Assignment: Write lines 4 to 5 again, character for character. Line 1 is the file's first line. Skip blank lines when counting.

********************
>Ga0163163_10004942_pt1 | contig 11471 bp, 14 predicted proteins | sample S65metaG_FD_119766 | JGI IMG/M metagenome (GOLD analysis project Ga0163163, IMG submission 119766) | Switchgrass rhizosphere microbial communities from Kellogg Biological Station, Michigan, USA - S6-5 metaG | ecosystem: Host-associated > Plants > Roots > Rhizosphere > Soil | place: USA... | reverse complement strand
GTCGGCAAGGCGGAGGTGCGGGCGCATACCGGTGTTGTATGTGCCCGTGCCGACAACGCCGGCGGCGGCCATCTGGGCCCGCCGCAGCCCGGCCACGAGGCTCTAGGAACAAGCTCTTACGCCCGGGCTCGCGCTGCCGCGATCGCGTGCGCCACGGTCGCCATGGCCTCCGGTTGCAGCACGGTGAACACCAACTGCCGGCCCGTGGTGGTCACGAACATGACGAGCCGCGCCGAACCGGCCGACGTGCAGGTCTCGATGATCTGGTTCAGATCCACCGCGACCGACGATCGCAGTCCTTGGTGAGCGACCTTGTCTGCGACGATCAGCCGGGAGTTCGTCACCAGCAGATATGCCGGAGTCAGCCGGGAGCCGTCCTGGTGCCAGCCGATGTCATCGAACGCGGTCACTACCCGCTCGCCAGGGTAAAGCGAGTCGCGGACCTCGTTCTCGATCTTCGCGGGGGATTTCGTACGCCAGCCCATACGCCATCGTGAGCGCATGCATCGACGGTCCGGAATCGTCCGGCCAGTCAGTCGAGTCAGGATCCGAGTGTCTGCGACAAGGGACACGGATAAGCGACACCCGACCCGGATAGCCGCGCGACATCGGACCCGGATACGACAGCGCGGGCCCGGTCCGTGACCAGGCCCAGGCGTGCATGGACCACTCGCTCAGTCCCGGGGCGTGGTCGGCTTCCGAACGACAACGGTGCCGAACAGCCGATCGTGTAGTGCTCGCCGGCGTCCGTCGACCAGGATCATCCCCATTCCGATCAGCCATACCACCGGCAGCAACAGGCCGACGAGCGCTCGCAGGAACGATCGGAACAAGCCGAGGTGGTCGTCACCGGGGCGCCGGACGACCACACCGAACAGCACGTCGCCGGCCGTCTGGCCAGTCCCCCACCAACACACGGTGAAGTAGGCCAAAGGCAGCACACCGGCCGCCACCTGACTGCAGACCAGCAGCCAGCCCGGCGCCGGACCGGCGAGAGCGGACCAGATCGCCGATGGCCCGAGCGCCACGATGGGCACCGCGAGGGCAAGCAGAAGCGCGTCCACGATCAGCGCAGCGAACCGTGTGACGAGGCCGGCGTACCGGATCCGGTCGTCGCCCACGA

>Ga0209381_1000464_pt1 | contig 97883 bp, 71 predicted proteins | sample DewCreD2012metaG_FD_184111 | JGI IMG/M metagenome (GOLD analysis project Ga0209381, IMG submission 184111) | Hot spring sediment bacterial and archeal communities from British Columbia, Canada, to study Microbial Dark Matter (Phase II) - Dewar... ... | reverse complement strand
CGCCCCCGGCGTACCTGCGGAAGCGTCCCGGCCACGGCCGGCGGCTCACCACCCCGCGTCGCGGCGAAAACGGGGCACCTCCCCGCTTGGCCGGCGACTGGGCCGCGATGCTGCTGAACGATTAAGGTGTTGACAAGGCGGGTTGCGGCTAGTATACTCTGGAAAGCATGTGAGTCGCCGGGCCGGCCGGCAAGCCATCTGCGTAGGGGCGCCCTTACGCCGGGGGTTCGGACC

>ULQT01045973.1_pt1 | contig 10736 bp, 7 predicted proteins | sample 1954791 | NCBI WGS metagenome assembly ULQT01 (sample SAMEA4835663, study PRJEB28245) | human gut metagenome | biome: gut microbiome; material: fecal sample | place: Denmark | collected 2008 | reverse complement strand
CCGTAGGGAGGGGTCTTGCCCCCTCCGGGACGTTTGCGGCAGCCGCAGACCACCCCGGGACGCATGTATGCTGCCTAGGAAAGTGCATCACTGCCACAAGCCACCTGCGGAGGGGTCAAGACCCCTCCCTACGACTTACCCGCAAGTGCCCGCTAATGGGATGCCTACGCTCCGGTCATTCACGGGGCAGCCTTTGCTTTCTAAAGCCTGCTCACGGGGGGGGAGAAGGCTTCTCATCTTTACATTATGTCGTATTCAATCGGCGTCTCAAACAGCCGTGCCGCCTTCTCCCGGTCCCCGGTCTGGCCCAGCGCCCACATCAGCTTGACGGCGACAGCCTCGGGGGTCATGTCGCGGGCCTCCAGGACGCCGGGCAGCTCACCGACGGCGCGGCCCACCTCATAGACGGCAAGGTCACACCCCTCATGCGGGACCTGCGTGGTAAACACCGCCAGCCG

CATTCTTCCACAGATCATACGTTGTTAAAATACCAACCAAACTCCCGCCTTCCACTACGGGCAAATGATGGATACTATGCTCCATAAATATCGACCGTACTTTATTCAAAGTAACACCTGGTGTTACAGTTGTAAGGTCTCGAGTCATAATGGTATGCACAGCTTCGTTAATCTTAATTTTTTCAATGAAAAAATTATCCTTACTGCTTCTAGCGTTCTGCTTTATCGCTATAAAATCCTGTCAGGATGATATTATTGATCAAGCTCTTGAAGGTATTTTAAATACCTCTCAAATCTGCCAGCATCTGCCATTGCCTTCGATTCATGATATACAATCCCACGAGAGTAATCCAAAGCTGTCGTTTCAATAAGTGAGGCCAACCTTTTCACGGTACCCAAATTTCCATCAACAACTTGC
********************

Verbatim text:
CGCCCCCGGCGTACCTGCGGAAGCGTCCCGGCCACGGCCGGCGGCTCACCACCCCGCGTCGCGGCGAAAACGGGGCACCTCCCCGCTTGGCCGGCGACTGGGCCGCGATGCTGCTGAACGATTAAGGTGTTGACAAGGCGGGTTGCGGCTAGTATACTCTGGAAAGCATGTGAGTCGCCGGGCCGGCCGGCAAGCCATCTGCGTAGGGGCGCCCTTACGCCGGGGGTTCGGACC

>ULQT01045973.1_pt1 | contig 10736 bp, 7 predicted proteins | sample 1954791 | NCBI WGS metagenome assembly ULQT01 (sample SAMEA4835663, study PRJEB28245) | human gut metagenome | biome: gut microbiome; material: fecal sample | place: Denmark | collected 2008 | reverse complement strand